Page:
My first Python program
usenet-nospam at seebs.net
Thu Oct 14 21:53:15 CEST 2010
On 2010-10-14, Hallvard B Furuseth <h.b.furuseth at usit.uio.no> wrote:
> A class which holds an OS resource like a file, should provide a context
> manager and/or a release function, the latter usually called in a
> 'finally:' block. When the caller doesn't bother with either, the class
> often might as well depend on the destructor in 'file'.
That makes sense.
In this case, I'm pretty sure context managers aren't the right tool (even
apart from version questions), because they appear to be syntax-level
tools -- but it's a runtime decision how many files I have to open and
> For long strings, another option is triple-quoting as you've seen in doc
> strings: print """foo
I assume that this inserts a newline, though, and in this case I don't
> I've written such code, but I suppose the proper way is to use a
> classmethod to set it, so you can see in the class how the copyright
> gets there. SourceFile.<classmethod>() and self.<classmethod>() both
> get called with the class as 1st argument.
Oh, that makes more sense.
> def setup_copyright(cls, fname):
> cls.copyright = open(fname).read()
> setup_copyright = classmethod(setup_copyright)
> # In python >= 2.4 you can instead say @classmethod above the def.
I *think* I get to assume 2.4.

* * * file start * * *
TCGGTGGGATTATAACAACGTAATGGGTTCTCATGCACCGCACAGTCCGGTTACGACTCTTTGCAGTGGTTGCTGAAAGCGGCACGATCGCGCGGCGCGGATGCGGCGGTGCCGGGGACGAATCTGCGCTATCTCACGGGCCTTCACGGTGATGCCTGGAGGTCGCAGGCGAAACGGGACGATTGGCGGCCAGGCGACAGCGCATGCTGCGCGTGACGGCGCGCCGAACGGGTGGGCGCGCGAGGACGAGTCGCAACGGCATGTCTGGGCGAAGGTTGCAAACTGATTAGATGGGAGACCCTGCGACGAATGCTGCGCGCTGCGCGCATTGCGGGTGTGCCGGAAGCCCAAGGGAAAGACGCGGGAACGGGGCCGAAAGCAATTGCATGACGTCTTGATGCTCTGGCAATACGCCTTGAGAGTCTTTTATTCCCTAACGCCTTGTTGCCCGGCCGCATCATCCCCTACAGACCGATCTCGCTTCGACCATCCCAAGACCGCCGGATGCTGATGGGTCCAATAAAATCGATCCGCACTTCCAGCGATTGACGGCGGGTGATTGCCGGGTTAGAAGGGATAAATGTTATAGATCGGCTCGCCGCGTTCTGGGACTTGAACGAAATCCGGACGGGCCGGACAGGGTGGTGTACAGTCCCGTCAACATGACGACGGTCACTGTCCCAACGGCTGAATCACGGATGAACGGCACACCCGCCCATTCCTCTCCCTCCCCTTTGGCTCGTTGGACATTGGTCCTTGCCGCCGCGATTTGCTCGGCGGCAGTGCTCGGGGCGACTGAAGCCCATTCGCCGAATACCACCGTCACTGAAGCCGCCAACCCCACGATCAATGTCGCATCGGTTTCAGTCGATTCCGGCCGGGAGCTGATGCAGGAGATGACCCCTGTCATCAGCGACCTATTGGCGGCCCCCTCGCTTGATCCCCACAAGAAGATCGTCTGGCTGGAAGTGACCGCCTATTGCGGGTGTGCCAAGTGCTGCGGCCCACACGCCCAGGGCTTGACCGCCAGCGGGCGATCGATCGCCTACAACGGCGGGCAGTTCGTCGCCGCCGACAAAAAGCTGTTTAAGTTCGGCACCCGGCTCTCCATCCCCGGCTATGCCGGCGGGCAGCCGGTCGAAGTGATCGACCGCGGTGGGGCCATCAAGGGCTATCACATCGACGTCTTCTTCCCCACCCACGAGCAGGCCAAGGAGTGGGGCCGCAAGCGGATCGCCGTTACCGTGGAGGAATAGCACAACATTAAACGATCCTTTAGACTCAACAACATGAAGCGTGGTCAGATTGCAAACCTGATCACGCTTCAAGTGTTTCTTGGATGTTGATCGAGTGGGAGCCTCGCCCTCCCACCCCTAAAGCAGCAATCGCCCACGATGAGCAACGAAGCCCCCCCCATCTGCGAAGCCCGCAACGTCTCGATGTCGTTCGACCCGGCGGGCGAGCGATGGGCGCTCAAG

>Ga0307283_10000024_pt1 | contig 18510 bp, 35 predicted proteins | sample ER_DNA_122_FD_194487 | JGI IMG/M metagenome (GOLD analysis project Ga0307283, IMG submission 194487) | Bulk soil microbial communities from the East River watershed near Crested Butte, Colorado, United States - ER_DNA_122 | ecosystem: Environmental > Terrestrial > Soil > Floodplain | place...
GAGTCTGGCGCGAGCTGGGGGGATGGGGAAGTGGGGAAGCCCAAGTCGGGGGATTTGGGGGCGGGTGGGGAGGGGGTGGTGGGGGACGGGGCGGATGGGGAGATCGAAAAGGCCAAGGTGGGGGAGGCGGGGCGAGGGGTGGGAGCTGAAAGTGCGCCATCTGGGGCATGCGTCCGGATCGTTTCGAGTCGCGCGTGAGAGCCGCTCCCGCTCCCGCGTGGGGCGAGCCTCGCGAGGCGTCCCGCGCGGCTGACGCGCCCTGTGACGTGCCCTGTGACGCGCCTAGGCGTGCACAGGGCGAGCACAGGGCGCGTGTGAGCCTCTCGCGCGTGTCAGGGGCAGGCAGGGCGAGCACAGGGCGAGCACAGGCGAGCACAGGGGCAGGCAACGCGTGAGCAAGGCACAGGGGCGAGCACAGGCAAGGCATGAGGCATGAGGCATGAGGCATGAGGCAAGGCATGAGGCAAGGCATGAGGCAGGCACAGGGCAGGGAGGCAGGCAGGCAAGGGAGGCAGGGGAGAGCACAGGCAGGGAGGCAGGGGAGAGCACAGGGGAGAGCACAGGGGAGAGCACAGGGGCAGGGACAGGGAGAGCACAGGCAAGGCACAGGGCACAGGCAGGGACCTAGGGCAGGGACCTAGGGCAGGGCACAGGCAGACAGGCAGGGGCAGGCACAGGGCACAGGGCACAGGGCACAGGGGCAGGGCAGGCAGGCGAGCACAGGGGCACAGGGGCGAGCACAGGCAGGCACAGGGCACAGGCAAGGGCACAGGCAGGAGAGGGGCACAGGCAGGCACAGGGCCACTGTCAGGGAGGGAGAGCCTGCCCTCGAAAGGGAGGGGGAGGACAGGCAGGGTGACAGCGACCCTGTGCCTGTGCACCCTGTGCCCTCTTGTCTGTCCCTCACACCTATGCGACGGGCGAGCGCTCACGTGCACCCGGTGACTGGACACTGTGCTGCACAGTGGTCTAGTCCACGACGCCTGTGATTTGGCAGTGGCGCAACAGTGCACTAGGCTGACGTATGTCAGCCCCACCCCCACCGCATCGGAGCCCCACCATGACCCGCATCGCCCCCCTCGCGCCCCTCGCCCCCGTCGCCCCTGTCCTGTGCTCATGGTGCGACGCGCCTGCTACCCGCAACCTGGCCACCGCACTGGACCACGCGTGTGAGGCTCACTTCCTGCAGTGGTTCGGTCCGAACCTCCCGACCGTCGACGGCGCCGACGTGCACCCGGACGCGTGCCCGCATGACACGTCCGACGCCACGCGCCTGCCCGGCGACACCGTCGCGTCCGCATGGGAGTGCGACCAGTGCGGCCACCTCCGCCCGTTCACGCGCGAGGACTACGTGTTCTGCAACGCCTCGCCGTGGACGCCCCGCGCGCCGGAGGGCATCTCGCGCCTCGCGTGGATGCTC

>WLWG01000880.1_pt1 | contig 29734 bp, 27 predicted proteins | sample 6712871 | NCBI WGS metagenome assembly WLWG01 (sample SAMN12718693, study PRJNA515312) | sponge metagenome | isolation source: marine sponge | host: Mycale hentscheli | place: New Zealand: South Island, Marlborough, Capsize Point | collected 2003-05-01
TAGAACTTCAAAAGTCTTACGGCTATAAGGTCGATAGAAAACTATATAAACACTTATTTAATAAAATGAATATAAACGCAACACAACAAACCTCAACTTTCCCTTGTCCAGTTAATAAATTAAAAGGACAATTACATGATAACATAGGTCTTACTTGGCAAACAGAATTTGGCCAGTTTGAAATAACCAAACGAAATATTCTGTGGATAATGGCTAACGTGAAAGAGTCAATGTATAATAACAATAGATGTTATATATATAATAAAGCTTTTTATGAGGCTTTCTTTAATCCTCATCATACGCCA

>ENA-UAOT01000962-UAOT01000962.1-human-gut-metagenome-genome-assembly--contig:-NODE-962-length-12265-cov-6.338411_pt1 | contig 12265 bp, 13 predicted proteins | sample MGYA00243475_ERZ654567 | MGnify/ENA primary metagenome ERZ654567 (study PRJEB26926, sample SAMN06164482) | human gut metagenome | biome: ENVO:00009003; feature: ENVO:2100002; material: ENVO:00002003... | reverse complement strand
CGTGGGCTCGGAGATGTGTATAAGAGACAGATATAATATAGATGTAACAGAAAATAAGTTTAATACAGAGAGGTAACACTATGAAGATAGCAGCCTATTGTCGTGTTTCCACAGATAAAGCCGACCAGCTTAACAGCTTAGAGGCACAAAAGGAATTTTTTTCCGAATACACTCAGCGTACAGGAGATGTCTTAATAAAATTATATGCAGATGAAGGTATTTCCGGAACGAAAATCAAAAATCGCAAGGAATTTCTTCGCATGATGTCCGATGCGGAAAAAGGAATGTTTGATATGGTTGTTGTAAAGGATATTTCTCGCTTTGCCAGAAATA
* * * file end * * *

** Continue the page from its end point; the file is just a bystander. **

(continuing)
> SourceFile.__repr__() looks like it should be a __str__(). I haven't
> looked at how you use it though. But __repr__ is supposed to
> look like a Python expression to create the instance: repr() = '',
> or a generic '<foo instance>': repr(id) = '<built-in function id>'.
Ahh! I didn't realize that. I was using repr as the "expand on it enough
that you can see what it is" form -- more for debugging than for
> Python 2.0, found as follows:
> - Google python list comprehensions.
> - Check the PEP (Python Enhancement Proposal) which shows up. PEPs
> are the formal documents for info to the community, for the Python
> development process, etc. <http://www.python.org/dev/peps/pep-0202/>:
> Title: List Comprehensions
> Status: Final
> Type: Standards Track
> Python-Version: 2.0
Ah-hah! That's helpful. Thanks -- now I know how to find out next time
Copyright 2010, all wrongs reversed. Peter Seebach / usenet-nospam at seebs.net
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